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national science laboratory

Taking the Summer On: AMS Interns Gain Valuable Experience

Without farmers and the agricultural businesses that support them, no one can eat. This is a simple concept, but it implies that people will continue to choose careers in agriculture. Here at USDA, one of the ways that we encourage younger generations to choose these careers is offering grants to institutions that offer agricultural curriculums. 

Through the National Institute of Food and Agriculture (NIFA), USDA enables students to expand their knowledge of the agricultural industry. NIFA provides grants to schools such as the University of Puerto Rico at Mayaguez (UPRM) through the Hispanic Serving Institutions Program. This allows these institutions to offer top-notch agricultural curriculums.

The Secret Lives of USDA Food Chemists

This post is part of the Science Tuesday feature series on the USDA blog. Check back each week as we showcase stories and news from the USDA’s rich science and research portfolio.

Food chemistry is the study of the chemical processes and interactions that happen within our foods.  By examining different components like water, starches and fats found in foods, we can learn how to enhance or prevent different natural and unnatural chemical reactions from happening in our food.

USDA Science Lab Buzzing With “Sweet” Results

In an intense around-the-clock operation, more than 60,000 worker bees have churned out 30 pounds of raw honey from a USDA laboratory in Gastonia, N.C.

The People’s Garden Initiative beehives are managed by the staff of National Science Laboratory (NSL), a part of the Agricultural Marketing Service (AMS). To support the 2011 Feds Feed Families initiative the team has donated all of the honey to the Second Harvest Food Bank of Metrolina, which encompasses the Charlotte, N.C., metropolitan area.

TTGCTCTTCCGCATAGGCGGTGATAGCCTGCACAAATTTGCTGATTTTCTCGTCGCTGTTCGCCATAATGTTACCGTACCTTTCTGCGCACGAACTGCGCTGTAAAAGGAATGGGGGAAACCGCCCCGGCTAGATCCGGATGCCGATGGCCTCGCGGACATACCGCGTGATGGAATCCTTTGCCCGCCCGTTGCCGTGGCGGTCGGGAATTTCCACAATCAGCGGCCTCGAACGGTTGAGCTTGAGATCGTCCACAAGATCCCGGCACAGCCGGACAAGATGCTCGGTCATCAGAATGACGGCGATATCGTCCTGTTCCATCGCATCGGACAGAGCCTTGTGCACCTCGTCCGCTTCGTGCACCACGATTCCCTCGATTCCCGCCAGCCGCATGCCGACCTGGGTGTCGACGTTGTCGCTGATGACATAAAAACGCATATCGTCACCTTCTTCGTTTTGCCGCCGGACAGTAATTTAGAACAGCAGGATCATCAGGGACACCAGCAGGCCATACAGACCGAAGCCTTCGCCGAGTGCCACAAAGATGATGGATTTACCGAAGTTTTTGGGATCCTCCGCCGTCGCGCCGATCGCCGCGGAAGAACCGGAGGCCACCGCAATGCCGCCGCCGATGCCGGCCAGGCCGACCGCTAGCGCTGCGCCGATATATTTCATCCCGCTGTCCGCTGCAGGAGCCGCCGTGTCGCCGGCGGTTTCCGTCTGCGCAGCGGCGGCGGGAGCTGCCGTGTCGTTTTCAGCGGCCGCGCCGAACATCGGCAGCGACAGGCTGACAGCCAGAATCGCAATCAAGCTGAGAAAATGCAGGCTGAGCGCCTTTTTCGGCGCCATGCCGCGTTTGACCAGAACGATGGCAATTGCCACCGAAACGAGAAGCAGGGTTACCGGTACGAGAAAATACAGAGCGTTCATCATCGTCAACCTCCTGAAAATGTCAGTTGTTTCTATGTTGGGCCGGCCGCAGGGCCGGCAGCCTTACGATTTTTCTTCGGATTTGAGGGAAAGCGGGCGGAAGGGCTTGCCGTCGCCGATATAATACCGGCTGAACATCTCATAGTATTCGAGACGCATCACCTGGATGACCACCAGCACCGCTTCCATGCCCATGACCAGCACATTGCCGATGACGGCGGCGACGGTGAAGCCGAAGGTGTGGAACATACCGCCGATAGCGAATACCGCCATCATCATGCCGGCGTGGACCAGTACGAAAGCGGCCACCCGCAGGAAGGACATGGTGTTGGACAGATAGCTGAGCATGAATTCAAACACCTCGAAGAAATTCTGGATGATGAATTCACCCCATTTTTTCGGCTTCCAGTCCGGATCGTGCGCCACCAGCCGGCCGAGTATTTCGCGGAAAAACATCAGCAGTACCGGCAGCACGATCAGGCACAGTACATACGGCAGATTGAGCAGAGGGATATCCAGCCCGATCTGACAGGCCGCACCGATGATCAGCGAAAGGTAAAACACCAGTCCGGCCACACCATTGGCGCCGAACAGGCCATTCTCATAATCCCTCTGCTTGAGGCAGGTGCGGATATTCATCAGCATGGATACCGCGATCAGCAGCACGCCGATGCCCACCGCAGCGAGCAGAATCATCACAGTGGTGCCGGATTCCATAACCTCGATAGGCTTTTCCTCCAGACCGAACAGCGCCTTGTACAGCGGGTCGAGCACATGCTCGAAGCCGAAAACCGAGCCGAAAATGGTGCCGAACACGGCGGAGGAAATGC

The honey is a product of local poplar and Tupelo trees. In a process known as centrifuge extraction, the sweet nectar was spun from honeycomb and then poured into 1-pound bottles and labeled as shown below.

Pesticide Residue Detection in National Science Lab Beeswax

As part of the People’s Garden Initiative for Gastonia, North Carolina, the National Science Laboratory (NSL) built two beehives to produce honey without the use of pesticides.  If insect control was needed, we planned to use only what was allowed for use in organic products. When Varroa mites were discovered in the hives, we used thymol, a natural oil, to control them.

Several weeks ago, we collected honeycomb samples from each of our hives to test for about two hundred different pesticides.  The NSL has built a reputation for quality pesticide residue analysis. Many members of its staff have performed this work for over 20 years.  The equipment we use for analysis is the latest and greatest, producing detection limits of 1 part per billion—the equivalent to one drop of water diluted into 11,008 gallons, or about three seconds out of a century.